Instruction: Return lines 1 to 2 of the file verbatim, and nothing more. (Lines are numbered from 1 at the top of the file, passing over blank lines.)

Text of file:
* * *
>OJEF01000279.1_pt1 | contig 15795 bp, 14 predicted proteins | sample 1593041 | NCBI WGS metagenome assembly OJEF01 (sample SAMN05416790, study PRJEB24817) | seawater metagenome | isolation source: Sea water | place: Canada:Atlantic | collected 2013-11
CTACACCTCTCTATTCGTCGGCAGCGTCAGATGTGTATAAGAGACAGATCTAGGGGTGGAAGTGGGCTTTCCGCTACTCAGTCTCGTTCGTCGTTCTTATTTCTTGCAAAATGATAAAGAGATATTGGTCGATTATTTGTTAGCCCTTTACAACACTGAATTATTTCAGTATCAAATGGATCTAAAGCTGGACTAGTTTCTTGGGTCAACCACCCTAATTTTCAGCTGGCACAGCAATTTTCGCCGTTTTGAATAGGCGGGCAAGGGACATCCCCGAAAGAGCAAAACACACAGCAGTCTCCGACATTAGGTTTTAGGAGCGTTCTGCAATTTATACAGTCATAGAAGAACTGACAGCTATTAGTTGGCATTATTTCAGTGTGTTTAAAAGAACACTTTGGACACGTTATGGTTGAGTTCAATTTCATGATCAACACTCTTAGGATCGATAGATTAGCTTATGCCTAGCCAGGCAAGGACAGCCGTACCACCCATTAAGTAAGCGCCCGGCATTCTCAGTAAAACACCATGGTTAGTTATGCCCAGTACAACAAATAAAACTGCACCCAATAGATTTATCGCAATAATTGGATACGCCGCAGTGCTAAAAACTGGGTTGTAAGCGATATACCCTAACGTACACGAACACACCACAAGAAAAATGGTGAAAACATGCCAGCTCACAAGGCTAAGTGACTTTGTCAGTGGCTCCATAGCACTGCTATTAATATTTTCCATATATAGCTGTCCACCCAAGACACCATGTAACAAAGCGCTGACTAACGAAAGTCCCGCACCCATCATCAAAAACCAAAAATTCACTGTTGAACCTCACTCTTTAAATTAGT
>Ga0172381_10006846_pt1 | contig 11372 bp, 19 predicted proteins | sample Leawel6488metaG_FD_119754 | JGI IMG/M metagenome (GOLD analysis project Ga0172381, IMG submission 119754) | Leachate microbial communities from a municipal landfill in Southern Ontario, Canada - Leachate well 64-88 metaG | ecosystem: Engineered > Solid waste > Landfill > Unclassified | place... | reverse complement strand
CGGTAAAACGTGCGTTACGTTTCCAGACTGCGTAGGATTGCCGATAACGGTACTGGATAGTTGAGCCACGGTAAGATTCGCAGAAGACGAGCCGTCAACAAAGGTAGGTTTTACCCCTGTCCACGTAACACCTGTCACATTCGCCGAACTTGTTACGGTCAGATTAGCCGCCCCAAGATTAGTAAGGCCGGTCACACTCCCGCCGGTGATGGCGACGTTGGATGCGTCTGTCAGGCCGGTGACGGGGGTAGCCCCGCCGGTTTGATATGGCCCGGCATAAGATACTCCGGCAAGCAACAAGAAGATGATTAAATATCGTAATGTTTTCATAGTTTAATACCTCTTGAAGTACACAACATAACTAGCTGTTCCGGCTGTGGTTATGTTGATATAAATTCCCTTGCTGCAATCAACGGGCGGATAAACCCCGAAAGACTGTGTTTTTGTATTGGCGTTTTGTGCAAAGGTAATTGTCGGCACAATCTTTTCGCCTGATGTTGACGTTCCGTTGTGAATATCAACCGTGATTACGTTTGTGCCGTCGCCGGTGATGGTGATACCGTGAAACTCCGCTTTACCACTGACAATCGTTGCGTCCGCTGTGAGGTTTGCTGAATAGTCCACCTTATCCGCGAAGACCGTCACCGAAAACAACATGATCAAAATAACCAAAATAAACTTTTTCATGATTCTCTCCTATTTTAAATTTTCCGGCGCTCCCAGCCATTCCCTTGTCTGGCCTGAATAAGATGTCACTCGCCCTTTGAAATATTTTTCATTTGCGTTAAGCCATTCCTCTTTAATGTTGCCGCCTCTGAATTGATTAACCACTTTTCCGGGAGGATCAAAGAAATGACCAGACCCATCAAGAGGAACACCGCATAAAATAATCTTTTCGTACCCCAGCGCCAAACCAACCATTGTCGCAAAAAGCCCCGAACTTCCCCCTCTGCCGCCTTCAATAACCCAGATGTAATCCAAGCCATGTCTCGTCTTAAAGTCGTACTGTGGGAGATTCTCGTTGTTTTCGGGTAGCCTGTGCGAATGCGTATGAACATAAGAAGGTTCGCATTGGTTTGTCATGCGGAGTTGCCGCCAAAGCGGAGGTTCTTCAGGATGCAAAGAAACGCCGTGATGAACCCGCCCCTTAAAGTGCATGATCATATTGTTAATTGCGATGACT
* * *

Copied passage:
>OJEF01000279.1_pt1 | contig 15795 bp, 14 predicted proteins | sample 1593041 | NCBI WGS metagenome assembly OJEF01 (sample SAMN05416790, study PRJEB24817) | seawater metagenome | isolation source: Sea water | place: Canada:Atlantic | collected 2013-11
CTACACCTCTCTATTCGTCGGCAGCGTCAGATGTGTATAAGAGACAGATCTAGGGGTGGAAGTGGGCTTTCCGCTACTCAGTCTCGTTCGTCGTTCTTATTTCTTGCAAAATGATAAAGAGATATTGGTCGATTATTTGTTAGCCCTTTACAACACTGAATTATTTCAGTATCAAATGGATCTAAAGCTGGACTAGTTTCTTGGGTCAACCACCCTAATTTTCAGCTGGCACAGCAATTTTCGCCGTTTTGAATAGGCGGGCAAGGGACATCCCCGAAAGAGCAAAACACACAGCAGTCTCCGACATTAGGTTTTAGGAGCGTTCTGCAATTTATACAGTCATAGAAGAACTGACAGCTATTAGTTGGCATTATTTCAGTGTGTTTAAAAGAACACTTTGGACACGTTATGGTTGAGTTCAATTTCATGATCAACACTCTTAGGATCGATAGATTAGCTTATGCCTAGCCAGGCAAGGACAGCCGTACCACCCATTAAGTAAGCGCCCGGCATTCTCAGTAAAACACCATGGTTAGTTATGCCCAGTACAACAAATAAAACTGCACCCAATAGATTTATCGCAATAATTGGATACGCCGCAGTGCTAAAAACTGGGTTGTAAGCGATATACCCTAACGTACACGAACACACCACAAGAAAAATGGTGAAAACATGCCAGCTCACAAGGCTAAGTGACTTTGTCAGTGGCTCCATAGCACTGCTATTAATATTTTCCATATATAGCTGTCCACCCAAGACACCATGTAACAAAGCGCTGACTAACGAAAGTCCCGCACCCATCATCAAAAACCAAAAATTCACTGTTGAACCTCACTCTTTAAATTAGT